- Financial eligibility is no longer a requirement to participate in the Foreclosure Mediation Program in Madison County, Illinois, according to a state court, and any homeowner may enter mediation if their primary residence is in foreclosure. STLToday.com (August 29, 2012)
- The Legal Assistance Foundation is receiving $4.7 million to help homeowners in Chicago and Cook County, Illinois, and will collaborate with courts to improve the Cook County Foreclosure Mediation Program. The funds are from the $25 billion national foreclosure settlement in February. Chicago Sun-Times (August 28, 2012)
- Over $2 million is going to Resolution Washington to support the Washington Foreclosure Mediation Program and to train volunteer foreclosure mediators as part of the $44 million the state of Washington is receiving for foreclosure relief as part of the $25 billion national mortgage settlement with the nation’s five largest mortgage servicers. Seattle PI.com (August 27, 2012); The Seattle Medium (August 29, 2012)
- Pennsylvania is said to be using the bulk of its recovery from the nationwide mortgage settlement to restore funding to its foreclosure mediation program, the Homeowner’s Emergency Mortgage Assistance Program. Keystone Politics (August 9, 2012)
- Maryland had the highest rate by far of new foreclosure filings of all states in the second quarter of the year, caused in part by a backlog due to lenders delaying foreclosure filings last year while state officials worked on final regulatory language implementing the state’s new foreclosure mediation statute. A new law is to take effect in October, with a pre-foreclosure mediation program to permit homeowners who receive delinquency notices to begin the modification process. Loan Safe.org (August 10, 2012)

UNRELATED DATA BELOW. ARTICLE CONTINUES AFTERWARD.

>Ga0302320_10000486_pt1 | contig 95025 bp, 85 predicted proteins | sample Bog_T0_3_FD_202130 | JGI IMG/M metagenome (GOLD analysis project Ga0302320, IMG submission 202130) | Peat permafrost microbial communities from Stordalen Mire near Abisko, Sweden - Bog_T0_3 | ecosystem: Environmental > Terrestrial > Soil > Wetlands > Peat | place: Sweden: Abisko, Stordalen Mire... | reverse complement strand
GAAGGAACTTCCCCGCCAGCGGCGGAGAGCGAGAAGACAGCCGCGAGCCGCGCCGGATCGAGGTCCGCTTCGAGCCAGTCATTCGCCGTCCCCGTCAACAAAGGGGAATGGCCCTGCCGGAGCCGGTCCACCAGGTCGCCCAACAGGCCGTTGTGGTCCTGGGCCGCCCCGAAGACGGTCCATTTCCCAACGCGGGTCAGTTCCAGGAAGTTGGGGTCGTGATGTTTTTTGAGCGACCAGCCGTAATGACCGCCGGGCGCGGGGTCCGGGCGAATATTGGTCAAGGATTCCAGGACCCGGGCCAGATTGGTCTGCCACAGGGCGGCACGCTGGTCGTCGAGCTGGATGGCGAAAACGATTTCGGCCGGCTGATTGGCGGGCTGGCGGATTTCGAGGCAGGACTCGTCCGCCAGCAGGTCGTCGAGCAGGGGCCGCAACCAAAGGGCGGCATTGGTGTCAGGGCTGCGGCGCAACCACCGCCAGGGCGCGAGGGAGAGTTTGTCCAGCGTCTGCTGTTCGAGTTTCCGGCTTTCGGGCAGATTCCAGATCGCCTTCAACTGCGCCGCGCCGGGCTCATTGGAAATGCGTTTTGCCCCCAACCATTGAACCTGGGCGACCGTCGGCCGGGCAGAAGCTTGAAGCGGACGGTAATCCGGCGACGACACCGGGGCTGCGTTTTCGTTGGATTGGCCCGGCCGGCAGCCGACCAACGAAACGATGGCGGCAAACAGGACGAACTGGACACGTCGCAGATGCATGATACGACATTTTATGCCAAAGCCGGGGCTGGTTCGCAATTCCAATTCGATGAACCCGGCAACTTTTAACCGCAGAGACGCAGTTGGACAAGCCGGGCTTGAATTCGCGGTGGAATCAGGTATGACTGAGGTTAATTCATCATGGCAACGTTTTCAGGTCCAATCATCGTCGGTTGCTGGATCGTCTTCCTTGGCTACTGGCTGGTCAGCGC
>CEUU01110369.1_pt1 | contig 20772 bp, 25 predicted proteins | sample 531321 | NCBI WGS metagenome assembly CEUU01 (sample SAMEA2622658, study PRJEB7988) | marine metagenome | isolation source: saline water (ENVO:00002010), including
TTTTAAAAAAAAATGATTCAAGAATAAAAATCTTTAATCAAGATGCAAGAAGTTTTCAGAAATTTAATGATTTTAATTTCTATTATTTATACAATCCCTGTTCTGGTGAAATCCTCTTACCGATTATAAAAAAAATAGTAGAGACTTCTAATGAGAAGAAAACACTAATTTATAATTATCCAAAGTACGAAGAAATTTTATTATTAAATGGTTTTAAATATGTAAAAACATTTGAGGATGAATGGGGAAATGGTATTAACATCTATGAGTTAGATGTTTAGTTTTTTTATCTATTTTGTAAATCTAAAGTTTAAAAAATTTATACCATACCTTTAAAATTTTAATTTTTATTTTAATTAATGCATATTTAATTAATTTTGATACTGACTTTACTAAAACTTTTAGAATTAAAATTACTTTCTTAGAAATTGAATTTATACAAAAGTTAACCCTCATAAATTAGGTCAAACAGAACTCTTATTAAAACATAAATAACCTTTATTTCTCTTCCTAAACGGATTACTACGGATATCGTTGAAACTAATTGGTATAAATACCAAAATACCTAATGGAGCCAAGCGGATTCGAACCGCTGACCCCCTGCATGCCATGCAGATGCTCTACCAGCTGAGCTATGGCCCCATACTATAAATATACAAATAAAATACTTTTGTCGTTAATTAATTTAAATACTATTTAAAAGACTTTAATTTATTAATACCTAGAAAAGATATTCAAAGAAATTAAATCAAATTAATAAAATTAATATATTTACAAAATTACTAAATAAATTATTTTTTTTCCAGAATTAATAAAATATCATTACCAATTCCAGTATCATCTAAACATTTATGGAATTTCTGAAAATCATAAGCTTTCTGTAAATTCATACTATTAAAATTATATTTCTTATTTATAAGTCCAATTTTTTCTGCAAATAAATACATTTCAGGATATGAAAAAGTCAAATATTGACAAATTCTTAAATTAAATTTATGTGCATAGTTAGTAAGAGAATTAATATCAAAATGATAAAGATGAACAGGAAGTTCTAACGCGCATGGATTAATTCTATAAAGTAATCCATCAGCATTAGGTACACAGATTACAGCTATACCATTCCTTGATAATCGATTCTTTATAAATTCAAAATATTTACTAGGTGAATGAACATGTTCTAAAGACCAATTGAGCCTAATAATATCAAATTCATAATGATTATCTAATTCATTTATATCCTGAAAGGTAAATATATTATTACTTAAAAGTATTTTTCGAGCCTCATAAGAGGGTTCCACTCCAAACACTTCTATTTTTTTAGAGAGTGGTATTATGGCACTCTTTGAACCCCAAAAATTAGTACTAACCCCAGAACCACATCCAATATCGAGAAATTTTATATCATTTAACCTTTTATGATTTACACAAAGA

Keith L. Seat is a full-time mediator and arbitrator who can effectively assist parties in resolving a wide range of telecommunications, antitrust and other commercial disputes. With over twenty years of legal experience as a mediator, arbitrator, litigator, advocate before executive branch agencies, and key staffer in the legislative and judicial branches, Mr. Seat brings a wealth of experience to his work as a mediator and arbitrator to help parties reach successful resolutions of complex disputes.
Mr. Seat began his legal career in a federal clerkship with U.S. District Judge William H. Becker, and then litigated antitrust and commercial disputes for many years at a major Washington law firm, Howrey, Simon, Arnold & White, where he first worked on telecom and technology issues. In 1993, Mr. Seat was named General Counsel of the Antitrust, Business Rights and Competition Subcommittee of the U.S. Senate Judiciary Committee, where he served for four years, playing a significant role in the enactment of the Telecommunications Act of 1996. Returning to the private sector in 1997, Mr. Seat rounded out his experience with a senior in-house counsel position at MCI, one of the nation’s largest telecommunications firms. At MCI, he gained a first-hand appreciation for the important perspective brought to issues and disputes by in-house decision-makers. Mr. Seat also deepened his knowledge of telecom issues and gained experience addressing competition-related issues in the corporate setting, as well as helping resolve disputes among large organizations.
Additional articles by Keith Seat